3. Data demands of I-O models are relatively modest. They require an I-O table, data on final demand per industry and, for calculation of employment impacts, ratios between employment and output per industry. When an I-O table is not available at the appropriate spatial scale methods are available to create such a table2. For some EIAs data on final demand can be derived from a Tourism Satellite Account3.

4. The level of detail of outcomes is relatively high. I-O models show impacts on output, value added, income, and employment, per industry. This can lead to valuable insights for clients and the organizations they want to inform or convince (e.g. Horváth & Frechtling, 1999; Loveridge, 2004; West & Gamage, 2001).

5. An I-O model offers flexibility. It can be used for • significance analysis, to calculate the indirect economic impacts related to (a part of) final demand (e.g. Liu et al. 2013; Martínez-Roget et al., 2013; Murillo et al., 2013); • impact analyses, to calculate the indirect impact of a change of final demand (Barajas et al., 2014; Huang et al., 2014; Warnick et al., 2015); • and/or linkage analysis, to calculate the strength of relationships between industries (e.g. Cai et al., 2006; Khanal et al., 2014; Robles Teigeiro & Díaz, 2014; Soulie & Valle, 2014).

4 I-O models with endogenous consumptions: Include relationships between income earned by households and their consumption (e.g. Bracalente et al., 2011; Polo & Valle, 2008)

5 Bi- or multiregional I-O models: Include relationships between the demand by industries in one region for imports from other regions and the output produced by industries in these other regions. Regional spillovers are taken into consideration (e.g. Freeman & Sultan, 1997; Manente, 1999; Soulie & Valle, 2014)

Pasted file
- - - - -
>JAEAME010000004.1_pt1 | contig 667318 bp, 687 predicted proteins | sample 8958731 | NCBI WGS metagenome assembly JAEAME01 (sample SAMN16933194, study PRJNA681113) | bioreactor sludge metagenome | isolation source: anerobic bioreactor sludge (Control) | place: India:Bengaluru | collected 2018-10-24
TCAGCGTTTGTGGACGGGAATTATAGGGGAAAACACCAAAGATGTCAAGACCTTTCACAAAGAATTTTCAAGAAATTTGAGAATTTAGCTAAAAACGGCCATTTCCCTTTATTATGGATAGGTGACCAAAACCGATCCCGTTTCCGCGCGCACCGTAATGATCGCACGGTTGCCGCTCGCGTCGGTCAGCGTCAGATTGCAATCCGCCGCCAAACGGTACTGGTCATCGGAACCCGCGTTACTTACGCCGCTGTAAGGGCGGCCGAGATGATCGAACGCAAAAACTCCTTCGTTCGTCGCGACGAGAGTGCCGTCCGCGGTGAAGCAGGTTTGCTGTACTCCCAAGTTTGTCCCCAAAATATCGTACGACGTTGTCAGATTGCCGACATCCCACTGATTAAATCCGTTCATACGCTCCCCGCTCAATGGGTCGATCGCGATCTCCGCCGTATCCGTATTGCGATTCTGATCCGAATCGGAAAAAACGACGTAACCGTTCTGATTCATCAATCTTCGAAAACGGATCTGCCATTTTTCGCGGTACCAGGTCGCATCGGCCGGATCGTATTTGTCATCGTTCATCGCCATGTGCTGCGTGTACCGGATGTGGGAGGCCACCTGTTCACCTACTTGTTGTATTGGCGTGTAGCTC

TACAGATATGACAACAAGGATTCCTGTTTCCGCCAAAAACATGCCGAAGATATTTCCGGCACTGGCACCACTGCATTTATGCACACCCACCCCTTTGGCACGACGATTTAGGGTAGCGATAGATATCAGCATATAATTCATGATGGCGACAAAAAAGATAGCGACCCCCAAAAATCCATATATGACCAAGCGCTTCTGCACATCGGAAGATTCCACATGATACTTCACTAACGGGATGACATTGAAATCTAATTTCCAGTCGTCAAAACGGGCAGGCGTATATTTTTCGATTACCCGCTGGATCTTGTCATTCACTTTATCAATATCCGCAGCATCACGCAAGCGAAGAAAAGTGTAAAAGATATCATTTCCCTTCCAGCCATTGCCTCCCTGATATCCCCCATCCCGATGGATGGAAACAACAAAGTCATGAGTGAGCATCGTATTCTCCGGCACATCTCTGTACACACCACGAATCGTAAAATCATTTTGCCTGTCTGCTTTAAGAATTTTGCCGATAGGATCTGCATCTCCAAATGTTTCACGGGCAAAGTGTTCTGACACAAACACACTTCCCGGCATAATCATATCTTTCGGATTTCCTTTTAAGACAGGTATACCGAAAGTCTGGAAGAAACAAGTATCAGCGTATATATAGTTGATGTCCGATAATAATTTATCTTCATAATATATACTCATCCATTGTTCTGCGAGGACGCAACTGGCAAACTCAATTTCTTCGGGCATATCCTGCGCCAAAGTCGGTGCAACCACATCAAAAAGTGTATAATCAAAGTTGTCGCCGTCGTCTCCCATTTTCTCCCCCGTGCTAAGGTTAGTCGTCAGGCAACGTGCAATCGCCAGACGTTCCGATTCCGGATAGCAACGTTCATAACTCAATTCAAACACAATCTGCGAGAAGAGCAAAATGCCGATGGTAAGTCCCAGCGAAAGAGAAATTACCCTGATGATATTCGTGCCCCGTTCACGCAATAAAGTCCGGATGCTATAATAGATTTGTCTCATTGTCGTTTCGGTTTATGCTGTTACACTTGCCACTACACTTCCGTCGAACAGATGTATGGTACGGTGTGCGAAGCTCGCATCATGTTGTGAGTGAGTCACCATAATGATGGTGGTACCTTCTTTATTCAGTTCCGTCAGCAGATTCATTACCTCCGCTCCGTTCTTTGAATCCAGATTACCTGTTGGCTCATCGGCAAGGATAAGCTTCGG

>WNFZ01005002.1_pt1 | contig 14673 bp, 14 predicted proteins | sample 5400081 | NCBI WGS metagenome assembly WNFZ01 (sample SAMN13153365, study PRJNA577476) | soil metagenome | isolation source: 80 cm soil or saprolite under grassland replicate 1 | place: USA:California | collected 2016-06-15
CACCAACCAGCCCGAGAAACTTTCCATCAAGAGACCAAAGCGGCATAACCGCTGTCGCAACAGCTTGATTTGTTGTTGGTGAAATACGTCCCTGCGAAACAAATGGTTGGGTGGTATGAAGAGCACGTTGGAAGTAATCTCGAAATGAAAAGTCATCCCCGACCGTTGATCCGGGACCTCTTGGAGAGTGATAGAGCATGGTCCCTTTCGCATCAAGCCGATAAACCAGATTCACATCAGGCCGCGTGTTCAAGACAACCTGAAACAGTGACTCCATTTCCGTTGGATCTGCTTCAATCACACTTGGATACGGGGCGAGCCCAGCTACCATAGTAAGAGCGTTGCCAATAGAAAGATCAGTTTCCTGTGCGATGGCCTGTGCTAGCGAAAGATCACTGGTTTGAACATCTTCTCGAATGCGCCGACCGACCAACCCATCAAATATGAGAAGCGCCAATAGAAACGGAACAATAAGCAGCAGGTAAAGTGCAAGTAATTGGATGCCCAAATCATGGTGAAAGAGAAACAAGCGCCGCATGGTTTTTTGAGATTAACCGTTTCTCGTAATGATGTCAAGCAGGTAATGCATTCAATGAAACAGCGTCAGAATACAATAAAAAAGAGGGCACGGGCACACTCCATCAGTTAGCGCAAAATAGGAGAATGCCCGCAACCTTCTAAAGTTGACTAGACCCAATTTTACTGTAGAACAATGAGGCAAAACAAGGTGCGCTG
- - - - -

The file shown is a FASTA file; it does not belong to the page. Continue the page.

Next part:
6 Econometrically extended I-O models: Relationships, that are assumed fixed or absent in the I-O model, are econometrically estimated (Bonn & Harrington, 2008; Israilevich & Hewings, 1996; Loveridge, 2004; Oosterhaven & Polenske, 2009; Rey, 2000; West, 1995). Can include a spatial (Batey & Rose, 1990; Loveridge, 2004) or temporal dimension (Loveridge, 2004; West, 1993, 1995).

7 I-O models with environmental impacts: By establishing ratios between output and environmental impacts (e.g. CO2 emissions), for each relevant industry, economic impacts calculated by the I-O model can be translated into environmental impacts (e.g. Collins et al., 2012; Jones, 2008; Sun & Pratt, 2014)

8 Advantages and disadvantages of three of the multipliers models (Export Base, Keynesian and Ad Hoc) are discussed in more detail in chapter 2

9 Var and Liu combine Ad Hoc and I-O Models (e.g. Liu et al., 1984; Liu & Var 1982; Var & Quayson1985).

10 CGE models and their advantages and disadvantages are discussed in more detail in chapter 2.

11 As discussed in chapter 5 different types of NLIO models are possible. Here we refer to NLIO modes in which the Leontief production function has been replaced by alternative production functions, resulting in price induced input substitution. The NLIO is discussed in much greater detail in chapter 6 and 7.

Kleijweg, A., & Thurik, R. (1988). Determinants of aggregate employment: an example of the food retail and the hotel and catering sectors. Service Industries Journal, 8(1), 91-100. [OpenAIRE]

218 references, page 1 of 15
Abstract